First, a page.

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Construction Worker Falls to His Death Down Elevator Shaft in Hells Kitchen, New York

On August 25, 2015, at approximately 12:40 p.m., a 30-year-old construction worker fell to his death when wooden boards covering an elevator shaft gave way, causing him to plummet four stories down into the basement of 577 Ninth Avenue, near the corner of 42nd Street in the Hells Kitchen section of Manhattan. The victim was found by police unconscious and unresponsive in several feet of water in the basement and was immediately rushed to Bellevue Hospital where he was pronounced dead. According to reports, the victim was not wearing a safety harness while walking along the wooden boards.

Two things are readily apparent, even early on in the investigation:

  • A worker is entitled to perform his job duties on a safe, strong work surface. An unsecured wooden board covering an open elevator shaft woefully fails to meet that bare minimum requirement.
  • When a worker is required to labor at an elevated height -- 40 feet in this instance -- their employer is mandated to provide fall protection devices. In this instance, a harness would have saved this man's life if he was wearing it.

The construction site was immediately shut down as officials began their investigation. An investigation by the Department of Buildings is underway and will attempt to determine why the boards were being used as a temporary flooring. This will be a challenging one for the contractors to explain. This was the easy route; certainly not the safe practice. They will also try to learn how and why the wooden boards collapsed under the unsuspecting victim's weight. Investigators will also seek to determine why the worker was not wearing a harness while performing the obviously dangerous work. A harness, if used properly, would have prevented this fatal fall entirely. Were there harnesses available for this worker? Was fall protection safety emphasized by those in charge of worker safety at the site? Was wearing a harness discouraged because it slowed the work down? All fair questions, we will see what the truth is soon enough.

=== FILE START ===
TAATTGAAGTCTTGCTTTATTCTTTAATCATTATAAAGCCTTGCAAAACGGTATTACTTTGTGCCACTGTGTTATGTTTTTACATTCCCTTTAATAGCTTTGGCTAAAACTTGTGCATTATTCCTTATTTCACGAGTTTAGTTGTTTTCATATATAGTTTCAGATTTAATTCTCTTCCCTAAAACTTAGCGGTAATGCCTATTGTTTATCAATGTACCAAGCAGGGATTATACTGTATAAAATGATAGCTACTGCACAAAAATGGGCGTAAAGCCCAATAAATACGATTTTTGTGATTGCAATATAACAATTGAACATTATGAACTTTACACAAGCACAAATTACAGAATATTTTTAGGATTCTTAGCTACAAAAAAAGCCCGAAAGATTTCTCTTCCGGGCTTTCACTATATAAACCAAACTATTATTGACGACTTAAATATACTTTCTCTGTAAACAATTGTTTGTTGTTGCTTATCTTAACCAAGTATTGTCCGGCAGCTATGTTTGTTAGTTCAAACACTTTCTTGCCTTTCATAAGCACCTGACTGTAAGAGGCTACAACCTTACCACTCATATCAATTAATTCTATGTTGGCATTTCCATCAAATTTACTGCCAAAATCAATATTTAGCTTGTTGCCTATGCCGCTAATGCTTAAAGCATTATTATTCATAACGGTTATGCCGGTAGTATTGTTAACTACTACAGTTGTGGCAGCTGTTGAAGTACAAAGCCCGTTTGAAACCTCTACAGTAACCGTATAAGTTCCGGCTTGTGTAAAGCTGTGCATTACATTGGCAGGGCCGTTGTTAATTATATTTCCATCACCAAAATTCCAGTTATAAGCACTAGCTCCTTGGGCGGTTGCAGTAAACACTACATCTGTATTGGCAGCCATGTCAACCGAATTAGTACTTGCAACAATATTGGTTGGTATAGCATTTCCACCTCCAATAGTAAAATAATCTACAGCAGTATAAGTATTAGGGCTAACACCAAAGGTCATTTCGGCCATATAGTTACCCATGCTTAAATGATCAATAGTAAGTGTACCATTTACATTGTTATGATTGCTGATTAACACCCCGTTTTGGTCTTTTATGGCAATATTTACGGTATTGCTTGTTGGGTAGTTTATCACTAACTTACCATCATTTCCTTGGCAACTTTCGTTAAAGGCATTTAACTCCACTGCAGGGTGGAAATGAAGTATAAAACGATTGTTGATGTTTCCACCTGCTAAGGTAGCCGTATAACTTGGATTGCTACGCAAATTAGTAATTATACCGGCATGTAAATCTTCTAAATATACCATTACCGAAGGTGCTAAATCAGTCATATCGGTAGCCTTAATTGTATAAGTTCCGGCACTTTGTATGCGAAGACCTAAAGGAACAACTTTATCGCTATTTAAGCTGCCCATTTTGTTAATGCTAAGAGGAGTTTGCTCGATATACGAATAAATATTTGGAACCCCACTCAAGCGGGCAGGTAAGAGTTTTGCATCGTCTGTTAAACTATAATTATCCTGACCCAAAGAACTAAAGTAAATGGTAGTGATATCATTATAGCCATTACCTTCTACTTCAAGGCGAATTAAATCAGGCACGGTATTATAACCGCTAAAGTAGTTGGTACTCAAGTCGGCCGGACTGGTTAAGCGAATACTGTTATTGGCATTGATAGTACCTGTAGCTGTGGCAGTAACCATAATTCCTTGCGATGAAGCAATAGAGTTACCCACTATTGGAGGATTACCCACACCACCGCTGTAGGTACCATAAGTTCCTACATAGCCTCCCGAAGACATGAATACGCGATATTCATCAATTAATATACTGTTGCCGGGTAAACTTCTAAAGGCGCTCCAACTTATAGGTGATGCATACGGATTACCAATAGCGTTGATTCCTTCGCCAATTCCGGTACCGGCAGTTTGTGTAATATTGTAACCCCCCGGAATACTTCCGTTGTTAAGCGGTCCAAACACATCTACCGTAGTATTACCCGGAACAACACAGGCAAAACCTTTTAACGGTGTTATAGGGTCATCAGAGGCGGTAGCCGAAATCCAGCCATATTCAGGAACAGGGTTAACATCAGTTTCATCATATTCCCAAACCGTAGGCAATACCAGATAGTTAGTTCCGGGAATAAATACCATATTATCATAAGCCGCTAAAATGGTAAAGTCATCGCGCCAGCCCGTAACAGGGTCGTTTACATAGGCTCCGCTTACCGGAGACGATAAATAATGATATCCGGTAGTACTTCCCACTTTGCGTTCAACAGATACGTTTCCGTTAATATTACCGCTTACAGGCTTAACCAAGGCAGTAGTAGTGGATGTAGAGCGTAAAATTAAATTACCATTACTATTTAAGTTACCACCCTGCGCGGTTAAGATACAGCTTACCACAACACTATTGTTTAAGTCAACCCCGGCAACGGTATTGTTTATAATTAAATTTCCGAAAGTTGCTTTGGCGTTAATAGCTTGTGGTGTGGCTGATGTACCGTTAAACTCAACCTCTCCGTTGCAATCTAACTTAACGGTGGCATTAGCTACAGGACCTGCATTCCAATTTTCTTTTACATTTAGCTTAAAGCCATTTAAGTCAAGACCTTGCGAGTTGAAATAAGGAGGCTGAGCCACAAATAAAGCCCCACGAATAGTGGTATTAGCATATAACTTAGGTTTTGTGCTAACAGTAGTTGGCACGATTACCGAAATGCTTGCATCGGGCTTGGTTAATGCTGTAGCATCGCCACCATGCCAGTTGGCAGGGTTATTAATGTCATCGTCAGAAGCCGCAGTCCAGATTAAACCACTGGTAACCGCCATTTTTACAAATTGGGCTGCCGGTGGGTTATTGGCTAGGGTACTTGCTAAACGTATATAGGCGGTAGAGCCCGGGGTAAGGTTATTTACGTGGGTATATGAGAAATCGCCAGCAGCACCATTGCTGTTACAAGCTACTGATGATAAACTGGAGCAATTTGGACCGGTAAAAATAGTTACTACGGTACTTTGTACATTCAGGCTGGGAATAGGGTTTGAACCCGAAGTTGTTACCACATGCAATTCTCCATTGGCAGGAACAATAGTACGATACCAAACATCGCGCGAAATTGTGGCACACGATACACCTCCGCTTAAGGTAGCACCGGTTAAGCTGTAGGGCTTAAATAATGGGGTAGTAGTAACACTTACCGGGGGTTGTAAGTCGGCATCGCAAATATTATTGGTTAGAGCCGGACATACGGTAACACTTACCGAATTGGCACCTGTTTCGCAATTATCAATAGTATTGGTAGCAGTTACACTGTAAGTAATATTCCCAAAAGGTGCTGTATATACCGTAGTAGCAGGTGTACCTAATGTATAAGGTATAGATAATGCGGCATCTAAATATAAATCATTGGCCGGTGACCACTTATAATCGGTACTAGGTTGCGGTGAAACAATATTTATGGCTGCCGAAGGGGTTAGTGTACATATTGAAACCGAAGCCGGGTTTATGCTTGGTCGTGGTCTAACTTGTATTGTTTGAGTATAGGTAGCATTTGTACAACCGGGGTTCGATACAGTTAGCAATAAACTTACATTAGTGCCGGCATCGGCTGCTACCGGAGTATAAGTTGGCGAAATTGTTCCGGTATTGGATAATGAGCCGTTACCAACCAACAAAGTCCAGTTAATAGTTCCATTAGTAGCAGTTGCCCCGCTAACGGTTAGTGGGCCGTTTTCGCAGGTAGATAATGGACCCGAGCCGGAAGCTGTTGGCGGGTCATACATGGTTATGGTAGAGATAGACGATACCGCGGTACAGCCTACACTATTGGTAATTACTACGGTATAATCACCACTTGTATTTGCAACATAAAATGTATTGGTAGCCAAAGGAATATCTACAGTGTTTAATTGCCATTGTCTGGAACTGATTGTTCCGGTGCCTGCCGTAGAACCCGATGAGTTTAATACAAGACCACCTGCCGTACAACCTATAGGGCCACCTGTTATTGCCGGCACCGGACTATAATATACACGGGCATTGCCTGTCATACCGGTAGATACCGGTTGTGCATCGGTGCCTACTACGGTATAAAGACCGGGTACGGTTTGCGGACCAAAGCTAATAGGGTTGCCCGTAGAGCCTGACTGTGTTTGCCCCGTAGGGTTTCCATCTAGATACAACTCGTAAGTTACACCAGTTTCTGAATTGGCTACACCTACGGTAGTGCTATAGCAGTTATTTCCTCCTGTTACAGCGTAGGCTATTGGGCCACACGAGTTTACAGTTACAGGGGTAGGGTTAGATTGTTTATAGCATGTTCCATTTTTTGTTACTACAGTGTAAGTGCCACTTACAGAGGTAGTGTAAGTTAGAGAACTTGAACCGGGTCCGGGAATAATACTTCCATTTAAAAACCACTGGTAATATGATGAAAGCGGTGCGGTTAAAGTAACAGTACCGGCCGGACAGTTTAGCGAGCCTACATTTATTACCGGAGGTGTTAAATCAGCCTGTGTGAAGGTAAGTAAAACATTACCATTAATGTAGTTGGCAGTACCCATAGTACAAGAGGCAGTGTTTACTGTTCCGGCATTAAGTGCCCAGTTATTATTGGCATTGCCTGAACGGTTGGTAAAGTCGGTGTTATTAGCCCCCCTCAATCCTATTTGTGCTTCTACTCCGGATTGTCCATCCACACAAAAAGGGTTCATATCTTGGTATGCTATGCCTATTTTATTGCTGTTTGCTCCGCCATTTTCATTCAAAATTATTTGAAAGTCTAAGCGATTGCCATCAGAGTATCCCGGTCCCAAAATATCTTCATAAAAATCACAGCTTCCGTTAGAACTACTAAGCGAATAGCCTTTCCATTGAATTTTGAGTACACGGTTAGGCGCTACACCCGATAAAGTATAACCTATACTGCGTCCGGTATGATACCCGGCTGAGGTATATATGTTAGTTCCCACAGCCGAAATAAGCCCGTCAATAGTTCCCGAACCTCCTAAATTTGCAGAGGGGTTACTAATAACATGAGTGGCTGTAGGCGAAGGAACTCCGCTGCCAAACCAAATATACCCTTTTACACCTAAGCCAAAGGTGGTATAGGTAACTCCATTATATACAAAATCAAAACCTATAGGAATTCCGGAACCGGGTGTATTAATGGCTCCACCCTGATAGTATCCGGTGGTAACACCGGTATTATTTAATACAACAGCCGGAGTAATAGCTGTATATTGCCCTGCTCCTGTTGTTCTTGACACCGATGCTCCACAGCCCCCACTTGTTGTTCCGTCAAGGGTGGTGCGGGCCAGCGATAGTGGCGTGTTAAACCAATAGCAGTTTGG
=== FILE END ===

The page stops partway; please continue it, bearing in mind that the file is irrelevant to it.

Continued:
Questions have already surfaced about the contractor on the site, BRF Construction, some reports citing a shoddy safety record. The contractor on the project was previously fined $12,000 for a similar unsafe work condition on the job site. Specifically, a worker was required to climb a rebar wall as high as 20 feet off the ground and was not provided a harness. As is evident from this tragic event, construction is a dangerous vocation. There are very few jobs where a normal day can end with a hard-working person being killed by inadequate temporary flooring or the failure to provide an appropriate safety device like a harness. In New York, construction workers represent the greatest percentage of worker fatalities. Yet, workers are consistently compelled to take safety short-cuts to complete a job faster.

Our thoughts and prayers go out to the victim, his family and all those who loved him. As they grapple with this loss, they are most certainly consumed with sorrow, fear, uncertainty and pain -- the pain no doubt fueled in part because this appears to be a senseless, avoidable tragedy.

We will continue to keep you posted on yet another tragic construction accident, particularly as the Department of Buildings reveals their findings.

The attorneys at Block O'Toole & Murphy take pride in fighting for victims of construction accidents and helping the victims and their families through difficult times. They have recovered more than $850,000,000 in verdicts and settlements for their clients. You can learn more about the firm by visiting the firm's website at blockotoole.com.

Sources:

CBS Local

NY Post

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